Posts filed under ‘Childrens Advertising’

Food for Thought? Snack and soda ads challenged

Lawsuits about advertising unhealthy products to children continue to pull in the press as the Center for Science in the Public Interest announced its intent to file a lawsuit against Viacom and Kellogg Co. that will claim that the companies engaged in unfair and deceptive advertising by marketing “food of poor nutritional quality” to children under 8 years old. This lawsuit was announced as the Center also announced that it will delay a lawsuit against cola companies that would challenge the advertising and sale of soda in schools. Both Pepsi-Cola Co. and the Coca-Cola Co. are negotiating with the Center and the American Beverage Association has taken steps to limit the sale of soda in schools.

Both suits aimed to take advantage of favorable laws in Massachusetts that allow individuals to sue company’s for deceptive advertising as private attorneys general.

See:

January 19, 2006 at 9:00 am Leave a comment

Cal. Supremes extinguish tobacco co.’s fed. defense

In a blow to cigarette giant R.J. Reynolds Tobacco Co, the California Supreme Court upheld the validity of a state law restricting free distribution of cigarettes on state property. The case involved R.J. Reynolds handing out 100,000 packs of free cigarettes to a total of 14,834 adults during six events. California law prohibits giving away cigarettes on public property unless minors are barred from the grounds. The free cigarettes were given out in tents protected by security guards who admitted only adults who were carrying cigarettes. R.J. Reynolds argued that it did not violate the law because minors were barred from the tents. The court also rejected R.J. Reynolds claim that it was protected by a federal law that bars states from regulating cigarette advertising and promotions. Justice Joyce Kennard, speaking for the court, said that:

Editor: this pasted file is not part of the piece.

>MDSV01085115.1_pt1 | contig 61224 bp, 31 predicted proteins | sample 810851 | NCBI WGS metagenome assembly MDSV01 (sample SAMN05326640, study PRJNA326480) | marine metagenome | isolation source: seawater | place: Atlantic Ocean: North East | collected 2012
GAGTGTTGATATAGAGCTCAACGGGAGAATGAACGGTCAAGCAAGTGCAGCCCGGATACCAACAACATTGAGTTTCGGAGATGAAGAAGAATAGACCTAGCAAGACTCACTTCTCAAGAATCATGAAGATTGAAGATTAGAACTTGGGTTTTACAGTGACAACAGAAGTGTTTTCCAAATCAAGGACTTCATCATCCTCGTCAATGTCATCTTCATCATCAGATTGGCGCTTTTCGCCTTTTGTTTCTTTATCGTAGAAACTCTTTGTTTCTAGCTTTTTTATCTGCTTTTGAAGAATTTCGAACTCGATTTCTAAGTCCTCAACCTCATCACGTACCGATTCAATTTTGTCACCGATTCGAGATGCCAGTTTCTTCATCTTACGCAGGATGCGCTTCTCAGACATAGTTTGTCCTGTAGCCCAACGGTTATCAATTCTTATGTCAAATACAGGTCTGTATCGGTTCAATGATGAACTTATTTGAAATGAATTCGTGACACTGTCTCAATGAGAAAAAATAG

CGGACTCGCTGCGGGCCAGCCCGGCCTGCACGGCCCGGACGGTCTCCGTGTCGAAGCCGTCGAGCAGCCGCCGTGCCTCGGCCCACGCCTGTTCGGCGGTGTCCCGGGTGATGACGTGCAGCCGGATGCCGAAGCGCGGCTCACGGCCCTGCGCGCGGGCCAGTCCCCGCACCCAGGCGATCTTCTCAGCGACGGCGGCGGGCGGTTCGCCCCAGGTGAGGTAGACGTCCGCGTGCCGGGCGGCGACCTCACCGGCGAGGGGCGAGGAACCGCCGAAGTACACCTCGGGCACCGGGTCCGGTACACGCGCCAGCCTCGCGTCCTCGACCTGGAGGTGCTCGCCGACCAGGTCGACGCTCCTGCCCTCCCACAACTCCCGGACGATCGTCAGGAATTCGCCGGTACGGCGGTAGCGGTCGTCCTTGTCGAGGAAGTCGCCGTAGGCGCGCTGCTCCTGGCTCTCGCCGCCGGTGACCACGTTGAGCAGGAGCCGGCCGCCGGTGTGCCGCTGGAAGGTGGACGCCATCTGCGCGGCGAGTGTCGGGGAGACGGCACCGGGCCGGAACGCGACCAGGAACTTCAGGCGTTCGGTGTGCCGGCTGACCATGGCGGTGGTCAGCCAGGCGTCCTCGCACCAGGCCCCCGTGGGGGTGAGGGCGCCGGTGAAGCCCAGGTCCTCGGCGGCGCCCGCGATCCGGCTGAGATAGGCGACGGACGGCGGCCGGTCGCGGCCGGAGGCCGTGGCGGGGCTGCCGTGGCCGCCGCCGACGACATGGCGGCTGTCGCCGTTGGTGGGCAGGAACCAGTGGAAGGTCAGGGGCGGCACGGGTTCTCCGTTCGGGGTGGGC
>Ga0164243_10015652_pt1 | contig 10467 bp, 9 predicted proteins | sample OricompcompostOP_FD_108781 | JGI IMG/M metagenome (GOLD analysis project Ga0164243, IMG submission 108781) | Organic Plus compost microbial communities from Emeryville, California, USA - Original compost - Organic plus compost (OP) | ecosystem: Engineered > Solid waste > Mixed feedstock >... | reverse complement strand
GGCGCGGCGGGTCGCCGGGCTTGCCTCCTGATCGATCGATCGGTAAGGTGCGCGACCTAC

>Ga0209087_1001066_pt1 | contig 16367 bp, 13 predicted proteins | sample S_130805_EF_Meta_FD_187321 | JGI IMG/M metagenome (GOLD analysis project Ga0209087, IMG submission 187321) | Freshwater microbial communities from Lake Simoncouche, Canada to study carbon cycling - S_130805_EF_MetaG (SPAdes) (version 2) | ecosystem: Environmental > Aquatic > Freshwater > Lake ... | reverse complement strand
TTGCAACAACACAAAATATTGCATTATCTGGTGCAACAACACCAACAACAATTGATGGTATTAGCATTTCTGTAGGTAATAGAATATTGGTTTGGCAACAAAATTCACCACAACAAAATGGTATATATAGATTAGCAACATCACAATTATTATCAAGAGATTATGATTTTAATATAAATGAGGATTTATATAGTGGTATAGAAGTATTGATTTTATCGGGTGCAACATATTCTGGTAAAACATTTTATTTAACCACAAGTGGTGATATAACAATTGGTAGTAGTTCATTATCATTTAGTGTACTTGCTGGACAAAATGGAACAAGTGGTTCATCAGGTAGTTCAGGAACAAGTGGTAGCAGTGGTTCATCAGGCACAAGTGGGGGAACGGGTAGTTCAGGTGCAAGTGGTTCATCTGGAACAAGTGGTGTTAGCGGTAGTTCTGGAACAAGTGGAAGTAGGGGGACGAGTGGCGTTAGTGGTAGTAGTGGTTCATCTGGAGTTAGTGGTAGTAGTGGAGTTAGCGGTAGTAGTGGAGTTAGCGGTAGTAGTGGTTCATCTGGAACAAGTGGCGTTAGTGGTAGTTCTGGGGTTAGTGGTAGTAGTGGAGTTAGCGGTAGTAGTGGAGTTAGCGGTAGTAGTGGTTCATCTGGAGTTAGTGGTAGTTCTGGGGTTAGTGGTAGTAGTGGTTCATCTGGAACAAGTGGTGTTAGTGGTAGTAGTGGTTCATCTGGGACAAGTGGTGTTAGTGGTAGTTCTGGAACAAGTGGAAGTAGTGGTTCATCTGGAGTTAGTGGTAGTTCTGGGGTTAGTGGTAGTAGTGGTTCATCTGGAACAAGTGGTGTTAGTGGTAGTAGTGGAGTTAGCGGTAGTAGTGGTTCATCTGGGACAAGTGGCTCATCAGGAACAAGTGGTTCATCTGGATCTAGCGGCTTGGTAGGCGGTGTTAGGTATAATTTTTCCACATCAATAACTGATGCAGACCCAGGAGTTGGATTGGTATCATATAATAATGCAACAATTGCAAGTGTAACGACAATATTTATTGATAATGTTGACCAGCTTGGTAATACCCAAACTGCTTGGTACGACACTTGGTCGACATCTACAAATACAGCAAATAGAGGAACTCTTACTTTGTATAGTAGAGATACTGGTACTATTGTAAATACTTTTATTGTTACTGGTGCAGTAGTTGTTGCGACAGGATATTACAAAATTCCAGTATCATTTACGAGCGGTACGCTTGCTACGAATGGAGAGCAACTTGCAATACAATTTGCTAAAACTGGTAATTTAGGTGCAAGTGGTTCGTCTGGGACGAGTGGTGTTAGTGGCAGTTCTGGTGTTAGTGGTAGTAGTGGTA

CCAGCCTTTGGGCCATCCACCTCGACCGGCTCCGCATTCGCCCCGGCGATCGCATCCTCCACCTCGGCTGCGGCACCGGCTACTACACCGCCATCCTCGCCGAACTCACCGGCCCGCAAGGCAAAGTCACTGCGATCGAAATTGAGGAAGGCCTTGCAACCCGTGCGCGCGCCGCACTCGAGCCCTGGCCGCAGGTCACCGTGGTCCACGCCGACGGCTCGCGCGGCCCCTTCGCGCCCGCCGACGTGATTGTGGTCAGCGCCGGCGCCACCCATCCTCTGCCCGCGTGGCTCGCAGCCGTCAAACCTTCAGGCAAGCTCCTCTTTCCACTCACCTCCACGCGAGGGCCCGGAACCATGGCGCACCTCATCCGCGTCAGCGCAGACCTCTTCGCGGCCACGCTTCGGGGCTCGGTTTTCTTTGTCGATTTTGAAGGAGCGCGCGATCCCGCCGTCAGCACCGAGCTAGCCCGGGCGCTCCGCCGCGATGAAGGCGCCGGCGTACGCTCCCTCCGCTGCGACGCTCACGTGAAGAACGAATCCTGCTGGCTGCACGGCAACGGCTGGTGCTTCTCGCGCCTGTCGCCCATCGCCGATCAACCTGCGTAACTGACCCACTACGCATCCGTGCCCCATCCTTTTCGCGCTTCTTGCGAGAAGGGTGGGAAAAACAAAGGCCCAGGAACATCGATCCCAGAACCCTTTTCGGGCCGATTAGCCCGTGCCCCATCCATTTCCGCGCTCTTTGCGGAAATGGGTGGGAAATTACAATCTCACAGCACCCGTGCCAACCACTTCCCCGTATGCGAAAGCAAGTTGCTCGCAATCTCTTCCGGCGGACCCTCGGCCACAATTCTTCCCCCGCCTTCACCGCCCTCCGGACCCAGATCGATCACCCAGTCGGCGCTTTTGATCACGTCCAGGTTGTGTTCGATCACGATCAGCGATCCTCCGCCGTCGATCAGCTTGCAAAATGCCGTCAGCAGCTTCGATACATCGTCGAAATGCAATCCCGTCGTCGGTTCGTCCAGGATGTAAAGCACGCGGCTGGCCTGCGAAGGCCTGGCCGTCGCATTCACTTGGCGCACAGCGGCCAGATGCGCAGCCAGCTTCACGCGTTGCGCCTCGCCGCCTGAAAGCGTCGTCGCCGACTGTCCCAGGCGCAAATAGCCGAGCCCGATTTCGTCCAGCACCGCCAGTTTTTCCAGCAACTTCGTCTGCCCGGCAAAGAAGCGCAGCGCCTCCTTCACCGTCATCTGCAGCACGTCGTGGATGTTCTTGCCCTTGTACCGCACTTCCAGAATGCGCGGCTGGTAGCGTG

We here find no clear and manifest purpose of Congress to bar state regulation of the nonsale distribution of cigarettes to minor or adults.

But R.J. Reynolds can at least breath easier for a while. The court also noted that the $14.8 million fine on the tobacco company might be unconstitutionally excessive and sent the case back to Los Angeles County Superior Court to allow the company a second wind. The case was People ex rel. Lockyer v. R.J. Reynolds Tobacco Co. and it can be found here as a pdf or here as a Word document.

December 23, 2005 at 7:00 am 2 comments

Government funded report says ads make kids fat

National Academies of Science’s Institute of Medicine has released a report concluding that television advertising is associated with increased rates of obesity. The Institute goes on to recommend Congressional action if advertisers don’t get into shape:

If voluntary efforts related to advertising during children’s programming are unsuccessful in shifting the emphasis away from high-calorie and low-nutrition foods and beverages to advertising of healthful foods and beverages, Congress should enact legislation mandating the shift on both broadcast and cable television.

In an AdAge article, Dan Jaffe, executive VP of the Association of National Advertisers, warns against government intervention.

It’s an enormously radical proposal that if the advertising is not adequately balanced, the government will step in to force the desired balance. How would that be determined? Based on what? Who would be deciding what is and isn’t balance, what foods are good and which aren’t and based on what?

Of course, parents could also turn off their televisions and go play soccer with your kids. That’d be a good law too.

December 6, 2005 at 8:00 pm Leave a comment

Advertising law seminar in NYC on 5/12

The Global Advertising Lawyer’s Alliance will be holding a seminar in New York city on May 12th that will discuss children’s advertising, publicity rights, and decency in advertising.  More on the program can be found here.

May 1, 2005 at 12:35 pm Leave a comment


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